The opening of the country after two centuries of seclusion subsequently led to the Meiji Restoration and the Boshin War in 1868. The domains of Satsuma and Chōshū came to dominate the coalition against the shogunate. On 27 January 1868, tensions between the shogunate and imperial sides came to a head when Tokugawa Yoshinobu marched on Kyoto, accompanied by a 15,000-strong force consisting of troops, trained by French military advisers, they were opposed by 5,000 troops from the Satsuma, Chōshū, Tosa domains. At the two road junctions of Toba and Fushimi just south of Kyoto, the two forces clashed. On the second day, an Imperial banner was given to the defending troops and a relative of the Emperor, Ninnajinomiya Yoshiaki, was named nominal commander in chief, in effect making the pro-imperial forces an Imperial army; the bafuku forces retreated to Osaka, with the remaining forces ordered to retreat to Edo. Yoshinobu and his closest advisors left for Edo by ship; the encounter at Toba–Fushimi between the imperial and shogunate forces marked the beginning of the conflict.
With the court in Kyoto behind the Satsuma-Chōshū-Tosa coalition, other domains that were sympathetic to the cause—such as Tottori and Hizen —emerged to take a more active role in military operations. Western domains that had either supported the shogunate or remained neutral quickly announced their support of the restoration movement; the nascent Meiji state required a new military command for its operations against the shogunate. In 1868, the "Imperial Army" being just a loose amalgam of domain armies, the government created four military divisions: the Tōkaidō, Tōsandō, San'indō, Hokurikudō, each of, named for a major highway. Overseeing these four armies was a new high command, the Eastern Expeditionary High Command, whose nominal head was prince Arisugawa-no-miya, with two court nobles as senior staff officers; this connected the loose assembly of domain forces with the imperial court, the only national institution in a still unformed nation-state. The army continually emphasized its link with the imperial court: firstly.
To supply food and other supplies for the campaign, the imperial government established logistical relay stations along three major highways. These small depots held stockpiled material supplied by local pro-government domains, or confiscated from the bafuku and others opposing the imperial government. Local villagers were impressed as porters to move and deliver supplies between the depots and frontline units; the new army fought under makeshift arrangements, with unclear channels of command and control and no reliable recruiting base. Although fighting for the imperial cause, many of the units were loyal to their domains rather than the imperial court. In March 1869, the imperial government created various administrative offices, including a military branch; the imperial court told the domains to restrict the size of their local armies and to contribute to funding a national officers' training school in Kyoto. However, within a few months the government disbanded both the military branch and the imperial bodyguard: the former was ineffective while the latter lacked modern weaponry and equipment.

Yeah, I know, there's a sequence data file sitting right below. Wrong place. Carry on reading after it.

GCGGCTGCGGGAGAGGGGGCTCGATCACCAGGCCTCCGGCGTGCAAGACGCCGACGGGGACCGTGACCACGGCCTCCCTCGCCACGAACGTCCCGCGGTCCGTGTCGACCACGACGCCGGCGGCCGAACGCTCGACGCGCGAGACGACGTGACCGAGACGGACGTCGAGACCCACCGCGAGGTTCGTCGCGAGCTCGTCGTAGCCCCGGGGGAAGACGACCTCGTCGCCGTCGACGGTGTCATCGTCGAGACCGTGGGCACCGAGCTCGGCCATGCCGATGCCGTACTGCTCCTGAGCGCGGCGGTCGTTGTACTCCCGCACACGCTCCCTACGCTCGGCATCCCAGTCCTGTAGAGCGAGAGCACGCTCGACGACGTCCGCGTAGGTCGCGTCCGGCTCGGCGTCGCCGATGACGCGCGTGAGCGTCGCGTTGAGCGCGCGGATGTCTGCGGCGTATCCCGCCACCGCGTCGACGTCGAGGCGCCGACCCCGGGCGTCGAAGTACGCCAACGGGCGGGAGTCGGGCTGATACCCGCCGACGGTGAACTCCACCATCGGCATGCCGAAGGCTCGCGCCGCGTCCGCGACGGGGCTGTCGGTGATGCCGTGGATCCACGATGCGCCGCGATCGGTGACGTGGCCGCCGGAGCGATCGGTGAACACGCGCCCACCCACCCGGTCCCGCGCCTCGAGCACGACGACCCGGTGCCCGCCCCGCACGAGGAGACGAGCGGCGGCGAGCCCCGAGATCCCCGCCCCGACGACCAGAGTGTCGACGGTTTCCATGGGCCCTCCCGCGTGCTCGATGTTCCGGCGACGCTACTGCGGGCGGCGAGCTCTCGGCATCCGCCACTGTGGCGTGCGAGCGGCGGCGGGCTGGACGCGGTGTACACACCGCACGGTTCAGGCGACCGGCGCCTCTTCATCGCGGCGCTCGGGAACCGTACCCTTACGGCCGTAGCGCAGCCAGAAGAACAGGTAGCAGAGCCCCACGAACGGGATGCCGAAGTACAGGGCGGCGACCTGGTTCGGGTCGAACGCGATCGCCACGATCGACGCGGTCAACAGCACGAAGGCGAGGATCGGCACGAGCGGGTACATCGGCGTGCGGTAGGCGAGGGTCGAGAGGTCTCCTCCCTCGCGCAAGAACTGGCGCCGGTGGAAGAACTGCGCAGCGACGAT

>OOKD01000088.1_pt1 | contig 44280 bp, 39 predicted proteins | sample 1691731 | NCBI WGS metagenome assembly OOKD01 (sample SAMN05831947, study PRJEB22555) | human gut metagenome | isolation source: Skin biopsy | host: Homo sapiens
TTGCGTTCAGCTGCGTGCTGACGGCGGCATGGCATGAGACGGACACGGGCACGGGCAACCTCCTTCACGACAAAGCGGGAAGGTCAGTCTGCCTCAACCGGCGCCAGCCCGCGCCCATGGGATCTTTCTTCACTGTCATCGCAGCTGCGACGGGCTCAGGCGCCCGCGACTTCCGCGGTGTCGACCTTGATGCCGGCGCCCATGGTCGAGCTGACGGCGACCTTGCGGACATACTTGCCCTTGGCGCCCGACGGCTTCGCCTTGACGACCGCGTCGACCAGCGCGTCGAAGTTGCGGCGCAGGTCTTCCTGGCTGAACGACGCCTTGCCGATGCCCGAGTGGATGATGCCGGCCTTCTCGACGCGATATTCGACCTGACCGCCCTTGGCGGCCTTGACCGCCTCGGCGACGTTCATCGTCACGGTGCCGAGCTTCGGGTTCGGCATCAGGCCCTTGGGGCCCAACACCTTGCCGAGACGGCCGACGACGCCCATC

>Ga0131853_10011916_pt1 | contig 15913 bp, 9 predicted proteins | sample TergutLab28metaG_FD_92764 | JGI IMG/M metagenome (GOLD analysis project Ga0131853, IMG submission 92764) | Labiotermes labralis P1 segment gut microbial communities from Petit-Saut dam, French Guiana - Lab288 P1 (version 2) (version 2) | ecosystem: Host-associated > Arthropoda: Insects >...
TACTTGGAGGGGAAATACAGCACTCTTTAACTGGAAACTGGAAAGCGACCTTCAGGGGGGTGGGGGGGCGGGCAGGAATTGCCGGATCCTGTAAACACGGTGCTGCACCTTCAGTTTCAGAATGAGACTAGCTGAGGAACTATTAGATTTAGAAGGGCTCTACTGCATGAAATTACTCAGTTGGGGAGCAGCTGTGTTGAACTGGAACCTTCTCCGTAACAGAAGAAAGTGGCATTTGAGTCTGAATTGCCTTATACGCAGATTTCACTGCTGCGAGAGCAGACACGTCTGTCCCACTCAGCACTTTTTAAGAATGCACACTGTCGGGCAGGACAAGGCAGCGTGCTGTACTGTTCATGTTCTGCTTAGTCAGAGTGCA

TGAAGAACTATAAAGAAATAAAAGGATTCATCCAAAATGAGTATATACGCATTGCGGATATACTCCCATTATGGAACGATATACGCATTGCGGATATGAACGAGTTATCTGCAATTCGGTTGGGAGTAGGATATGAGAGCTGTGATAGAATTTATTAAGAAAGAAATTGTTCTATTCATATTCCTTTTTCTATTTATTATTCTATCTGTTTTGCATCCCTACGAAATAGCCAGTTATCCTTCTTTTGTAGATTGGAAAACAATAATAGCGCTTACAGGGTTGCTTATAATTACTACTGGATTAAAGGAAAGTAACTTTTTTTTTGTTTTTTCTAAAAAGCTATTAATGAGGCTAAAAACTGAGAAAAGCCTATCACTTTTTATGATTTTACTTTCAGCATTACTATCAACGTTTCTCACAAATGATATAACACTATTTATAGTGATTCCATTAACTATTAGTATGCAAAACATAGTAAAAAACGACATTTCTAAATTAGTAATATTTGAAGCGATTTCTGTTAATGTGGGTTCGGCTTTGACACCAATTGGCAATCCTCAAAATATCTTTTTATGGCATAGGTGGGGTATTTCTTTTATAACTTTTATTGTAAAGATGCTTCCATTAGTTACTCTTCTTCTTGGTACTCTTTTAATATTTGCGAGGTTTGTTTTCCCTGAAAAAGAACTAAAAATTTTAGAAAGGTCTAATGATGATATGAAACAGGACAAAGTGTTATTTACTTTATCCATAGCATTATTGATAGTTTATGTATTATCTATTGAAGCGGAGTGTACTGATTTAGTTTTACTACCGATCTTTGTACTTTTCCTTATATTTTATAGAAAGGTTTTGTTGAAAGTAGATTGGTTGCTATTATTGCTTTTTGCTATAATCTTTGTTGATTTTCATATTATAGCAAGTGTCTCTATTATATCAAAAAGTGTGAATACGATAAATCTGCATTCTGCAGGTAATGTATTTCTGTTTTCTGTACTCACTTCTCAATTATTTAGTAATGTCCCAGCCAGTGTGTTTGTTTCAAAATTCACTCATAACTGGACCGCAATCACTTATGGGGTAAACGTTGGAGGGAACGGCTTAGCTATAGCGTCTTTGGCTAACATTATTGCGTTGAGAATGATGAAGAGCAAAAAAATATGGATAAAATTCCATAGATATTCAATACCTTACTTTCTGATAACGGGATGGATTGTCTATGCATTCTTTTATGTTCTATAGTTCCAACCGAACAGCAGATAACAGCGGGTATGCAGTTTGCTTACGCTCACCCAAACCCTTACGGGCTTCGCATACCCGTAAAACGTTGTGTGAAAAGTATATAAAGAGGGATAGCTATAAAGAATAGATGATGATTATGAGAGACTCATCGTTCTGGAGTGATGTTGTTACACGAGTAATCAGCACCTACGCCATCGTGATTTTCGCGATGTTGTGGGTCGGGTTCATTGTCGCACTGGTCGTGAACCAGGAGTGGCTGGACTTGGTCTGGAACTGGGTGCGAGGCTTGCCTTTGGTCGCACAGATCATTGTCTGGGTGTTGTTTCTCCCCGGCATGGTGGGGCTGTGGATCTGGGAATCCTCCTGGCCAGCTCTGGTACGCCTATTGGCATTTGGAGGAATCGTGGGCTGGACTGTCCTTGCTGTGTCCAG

To replace them, two new organizations were created. One was the military affairs directorate, composed of two bureaus, one for the army and one for the navy; the directorate drafted an army from troop contributions from each domain proportional to each domain's annual rice production. This conscript army integrated samurai and commoners from various domains into its ranks; as the war continued, the military affairs directorate expected to raise troops from the wealthier domains and, in June, the organization of the army was fixed, where each domain was required to send ten men for each 10,000 koku of rice produced. However, this policy put the imperial government in direct competition with the domains for military recruitment, not rectified until April 1868, when the government banned the domains from enlisting troops; the quota system never worked as intended an
Count Ōtani Kōzui was the 22nd Abbot of the Nishi Honganji sub-sect of Jōdo Shinshū Buddhism in Kyoto, Japan. He is known for expeditions to Buddhist sites in Central Asia, such as Subashi. Between 1902 and 1910, he financed three expeditions to Central Asia although his participation was stopped for his succession. Ōtani was a fellow of the Royal Geographical Society, played host to several of his fellow Central Asian explorers, such as Sven Hedin and Albert von Le Coq. His collection called "Ōtani collection" is still considered important in Central Asian studies, although it is today scattered in Tokyo, Kyoto and Korea. In addition to his spiritual responsibilities and his Central Asian activities, Ōtani wrote about China and Chinese porcelain. While playing the Great Game and Russian intelligence both suspected that his archaeological expeditions were little more than covers for espionage activities. Japan says they were investigations of the route along which Buddhism came to Japan, had no political connections.
After his father Myonyo's death, he succeeded as Abbot of the Nishi Honganji in 1903. While he continued to sponsor the expeditions, he devoted himself to the modernization of the Jōdo Shinshū sect, his sponsorship, brought huge amounts of debt to his sect. A financial scandal forced him to abdicate in 1914, his nephew Shonyo became 23rd Abbot. 1902 Ōtani expedition Hopkirk, Peter. Foreign Devils on the Silk Road: The Search for the Lost Cities and Treasures of Chinese Central Asia. Amherst: The University of Massachusetts Press. ISBN 0-87023-435-8